In more recent times I have seen a trend with children and young people being tracked by parents and other carers. Many mobile devices now provide the means for them to be tracked, so one can view its location on another device, and as a result I have seen an increase in the use of such technology. Generally children who are being tracked accept it as something that is done to reassure parents or carers, or because they are concerned. However, other children believe, quite rightly in my view, that such approaches have a negative impact upon their own rights. A child who finds it acceptable to be tracked the whole time may grow up to be an adult who feels similar, and the more insidious use of such technology by, for example, an abusive partner, may result. Moreover, do these technologies really provide reassurance? I have been told by young people who wish to bypass such tracking they will leave their phone at a friend’s house, or switch it off. And how reassuring will it be to see the marker on the map disappear as the device is powered down?

In this rush for everyone to “do more”, we are failing to understand that these behaviours are no different to those that have existed for young people for a time long, way before digital technologies were in their pockets. While cyberbullying, sexting and cyber stalking are all delivered by digital technologies, at their root is the need to be popular, to have lots of friends and, yes, to engage in sometimes risky and irresponsible behaviour. It has been the same for generations, and is certainly similar to my friends and myself when we were teenagers. The only difference being that our daft escapades were far less public than those carried out by young people today.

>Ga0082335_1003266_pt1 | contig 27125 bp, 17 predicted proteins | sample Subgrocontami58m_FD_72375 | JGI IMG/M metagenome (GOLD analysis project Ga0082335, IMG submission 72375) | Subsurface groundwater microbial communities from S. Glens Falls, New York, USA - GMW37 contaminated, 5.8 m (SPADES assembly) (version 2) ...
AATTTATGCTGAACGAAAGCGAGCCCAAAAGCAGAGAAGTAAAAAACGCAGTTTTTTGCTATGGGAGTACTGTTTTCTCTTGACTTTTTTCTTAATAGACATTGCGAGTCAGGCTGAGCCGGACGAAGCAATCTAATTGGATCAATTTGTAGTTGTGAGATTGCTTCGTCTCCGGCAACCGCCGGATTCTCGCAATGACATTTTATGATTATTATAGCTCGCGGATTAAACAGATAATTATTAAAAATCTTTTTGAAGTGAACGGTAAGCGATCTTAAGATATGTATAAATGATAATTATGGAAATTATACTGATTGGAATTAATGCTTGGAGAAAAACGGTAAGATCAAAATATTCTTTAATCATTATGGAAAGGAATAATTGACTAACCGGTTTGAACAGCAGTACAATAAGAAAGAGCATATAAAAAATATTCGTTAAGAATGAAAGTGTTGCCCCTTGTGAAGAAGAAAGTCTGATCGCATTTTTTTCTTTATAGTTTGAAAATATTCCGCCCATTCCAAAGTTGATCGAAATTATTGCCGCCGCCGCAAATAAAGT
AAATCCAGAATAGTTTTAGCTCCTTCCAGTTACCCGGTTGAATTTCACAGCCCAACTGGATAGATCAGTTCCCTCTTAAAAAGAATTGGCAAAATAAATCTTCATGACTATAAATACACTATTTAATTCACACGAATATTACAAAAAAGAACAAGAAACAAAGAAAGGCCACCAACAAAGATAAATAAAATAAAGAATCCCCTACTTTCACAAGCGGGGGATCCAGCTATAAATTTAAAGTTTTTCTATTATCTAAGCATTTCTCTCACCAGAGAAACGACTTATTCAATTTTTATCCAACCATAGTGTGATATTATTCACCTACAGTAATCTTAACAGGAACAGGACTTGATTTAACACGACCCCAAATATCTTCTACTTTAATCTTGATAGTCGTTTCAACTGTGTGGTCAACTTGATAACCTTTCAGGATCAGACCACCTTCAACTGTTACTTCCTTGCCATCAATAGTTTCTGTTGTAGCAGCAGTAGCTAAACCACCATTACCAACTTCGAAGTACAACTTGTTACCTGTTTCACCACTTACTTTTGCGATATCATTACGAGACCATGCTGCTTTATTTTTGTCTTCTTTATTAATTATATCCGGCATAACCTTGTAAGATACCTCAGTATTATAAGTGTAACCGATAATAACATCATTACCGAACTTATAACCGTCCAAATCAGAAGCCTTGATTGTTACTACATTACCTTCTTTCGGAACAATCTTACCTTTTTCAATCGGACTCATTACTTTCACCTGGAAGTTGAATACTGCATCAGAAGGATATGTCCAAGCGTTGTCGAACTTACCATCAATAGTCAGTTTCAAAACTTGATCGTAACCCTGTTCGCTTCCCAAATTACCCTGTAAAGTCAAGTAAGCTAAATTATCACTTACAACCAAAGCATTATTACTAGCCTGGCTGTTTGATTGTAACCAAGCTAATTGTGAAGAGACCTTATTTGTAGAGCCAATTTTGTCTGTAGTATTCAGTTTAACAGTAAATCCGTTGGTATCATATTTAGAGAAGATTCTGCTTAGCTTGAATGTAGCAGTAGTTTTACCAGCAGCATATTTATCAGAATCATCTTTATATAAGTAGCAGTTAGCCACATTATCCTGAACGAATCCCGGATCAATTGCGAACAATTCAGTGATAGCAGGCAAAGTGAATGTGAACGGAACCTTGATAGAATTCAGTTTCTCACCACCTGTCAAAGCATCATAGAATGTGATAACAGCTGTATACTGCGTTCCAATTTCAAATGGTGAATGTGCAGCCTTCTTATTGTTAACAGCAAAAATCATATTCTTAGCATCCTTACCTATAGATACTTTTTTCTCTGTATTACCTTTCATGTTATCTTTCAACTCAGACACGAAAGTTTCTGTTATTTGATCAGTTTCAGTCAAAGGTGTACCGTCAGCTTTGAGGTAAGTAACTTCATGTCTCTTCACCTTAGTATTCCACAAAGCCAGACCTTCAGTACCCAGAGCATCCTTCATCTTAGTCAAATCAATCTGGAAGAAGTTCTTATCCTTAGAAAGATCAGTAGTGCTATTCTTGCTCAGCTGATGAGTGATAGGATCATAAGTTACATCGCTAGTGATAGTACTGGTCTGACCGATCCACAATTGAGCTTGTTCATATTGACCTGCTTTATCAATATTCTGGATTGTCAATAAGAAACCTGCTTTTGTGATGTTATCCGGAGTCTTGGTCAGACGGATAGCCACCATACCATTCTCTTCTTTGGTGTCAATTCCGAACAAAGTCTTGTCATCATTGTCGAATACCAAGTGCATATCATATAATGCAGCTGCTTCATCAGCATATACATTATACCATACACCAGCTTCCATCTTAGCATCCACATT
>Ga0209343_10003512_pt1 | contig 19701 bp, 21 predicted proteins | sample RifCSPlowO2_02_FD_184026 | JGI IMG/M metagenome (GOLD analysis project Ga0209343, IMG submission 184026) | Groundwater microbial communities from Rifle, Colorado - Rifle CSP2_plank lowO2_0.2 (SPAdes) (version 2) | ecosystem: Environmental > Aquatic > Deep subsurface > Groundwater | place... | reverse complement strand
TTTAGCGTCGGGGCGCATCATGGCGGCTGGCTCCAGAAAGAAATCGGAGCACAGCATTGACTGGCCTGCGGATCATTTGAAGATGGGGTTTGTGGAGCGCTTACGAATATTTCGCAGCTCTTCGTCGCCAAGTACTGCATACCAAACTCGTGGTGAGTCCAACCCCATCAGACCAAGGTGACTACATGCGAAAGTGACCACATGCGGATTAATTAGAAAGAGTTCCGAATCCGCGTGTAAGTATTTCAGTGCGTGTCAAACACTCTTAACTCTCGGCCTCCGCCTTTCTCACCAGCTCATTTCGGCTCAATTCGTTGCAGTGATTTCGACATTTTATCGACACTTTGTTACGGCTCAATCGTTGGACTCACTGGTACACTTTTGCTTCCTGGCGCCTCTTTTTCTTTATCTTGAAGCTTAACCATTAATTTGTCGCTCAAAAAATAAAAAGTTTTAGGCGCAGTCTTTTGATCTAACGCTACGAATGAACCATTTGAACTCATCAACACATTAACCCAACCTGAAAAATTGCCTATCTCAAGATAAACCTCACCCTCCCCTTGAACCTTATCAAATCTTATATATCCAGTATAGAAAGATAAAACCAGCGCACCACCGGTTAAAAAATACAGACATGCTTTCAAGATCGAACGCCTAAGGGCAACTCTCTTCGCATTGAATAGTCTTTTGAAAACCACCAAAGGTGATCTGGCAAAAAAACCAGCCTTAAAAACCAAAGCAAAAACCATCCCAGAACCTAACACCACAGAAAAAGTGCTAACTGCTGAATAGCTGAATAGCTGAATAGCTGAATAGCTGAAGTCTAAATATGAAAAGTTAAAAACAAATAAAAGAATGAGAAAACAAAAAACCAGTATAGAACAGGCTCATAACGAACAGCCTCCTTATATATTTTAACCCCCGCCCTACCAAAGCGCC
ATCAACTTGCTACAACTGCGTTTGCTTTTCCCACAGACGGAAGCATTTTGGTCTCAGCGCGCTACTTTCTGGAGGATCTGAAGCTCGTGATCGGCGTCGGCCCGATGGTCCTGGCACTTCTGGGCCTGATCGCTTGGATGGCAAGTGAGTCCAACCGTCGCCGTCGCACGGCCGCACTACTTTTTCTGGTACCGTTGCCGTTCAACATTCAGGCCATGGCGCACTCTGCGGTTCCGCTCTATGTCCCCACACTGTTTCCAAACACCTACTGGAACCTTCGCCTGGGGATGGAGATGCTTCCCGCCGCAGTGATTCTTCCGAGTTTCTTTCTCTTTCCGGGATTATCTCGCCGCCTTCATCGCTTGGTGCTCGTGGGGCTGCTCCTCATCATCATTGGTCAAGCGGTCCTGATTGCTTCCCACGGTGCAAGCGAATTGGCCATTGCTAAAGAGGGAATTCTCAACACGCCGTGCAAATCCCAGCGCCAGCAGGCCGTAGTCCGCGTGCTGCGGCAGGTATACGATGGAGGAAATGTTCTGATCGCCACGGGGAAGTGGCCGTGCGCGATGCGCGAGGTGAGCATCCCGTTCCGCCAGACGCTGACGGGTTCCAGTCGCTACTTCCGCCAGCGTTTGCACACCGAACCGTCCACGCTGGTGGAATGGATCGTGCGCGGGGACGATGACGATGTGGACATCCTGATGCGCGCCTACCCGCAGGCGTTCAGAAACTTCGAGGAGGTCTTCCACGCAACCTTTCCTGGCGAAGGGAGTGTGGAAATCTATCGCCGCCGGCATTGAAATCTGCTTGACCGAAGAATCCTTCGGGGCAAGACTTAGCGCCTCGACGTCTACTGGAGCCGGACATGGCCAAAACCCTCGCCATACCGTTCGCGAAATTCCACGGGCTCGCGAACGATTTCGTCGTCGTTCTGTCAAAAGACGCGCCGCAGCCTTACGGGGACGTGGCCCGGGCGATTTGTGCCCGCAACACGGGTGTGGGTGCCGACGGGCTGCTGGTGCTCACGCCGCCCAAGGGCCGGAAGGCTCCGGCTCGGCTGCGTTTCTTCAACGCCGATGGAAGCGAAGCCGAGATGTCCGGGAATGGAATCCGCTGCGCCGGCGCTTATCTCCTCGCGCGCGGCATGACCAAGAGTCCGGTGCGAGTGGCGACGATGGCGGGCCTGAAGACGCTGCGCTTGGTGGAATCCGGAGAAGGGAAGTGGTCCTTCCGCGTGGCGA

We need to appreciate that we cannot make young people “safe” online – as a 10 year old boy at a school in Wadebridge asked me a while ago “What do you mean by safe anyway”? Safety arises from knowledge of risk, and resilience in dealing with such. If we are going to develop young people who are “digitally resilient”, we need to move away from “solutions” that focus on prohibition and an erosion of children’s rights. We must provide them with the knowledge they need to understand the risks with which they are engaging, and that things like having 500 friends, a 60 day streak, or 1000 followers are not actually measures of popularity. This requires an approach that moves away from technology and allows young people to explore esteem, respect, boundaries and empathy, regardless of the platforms and technologies they are using.

And who is responsible for ensuring this? We all are. While we might not be able to keep up with the specific technologies they are using, we can understand their need to be popular, or to feel wanted, or to understand how their words affect others. It should be an expectation of a society to provide this for our young people, rather than looking for someone, anyone, else to “do more”.

News releases from the University

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18 April 2024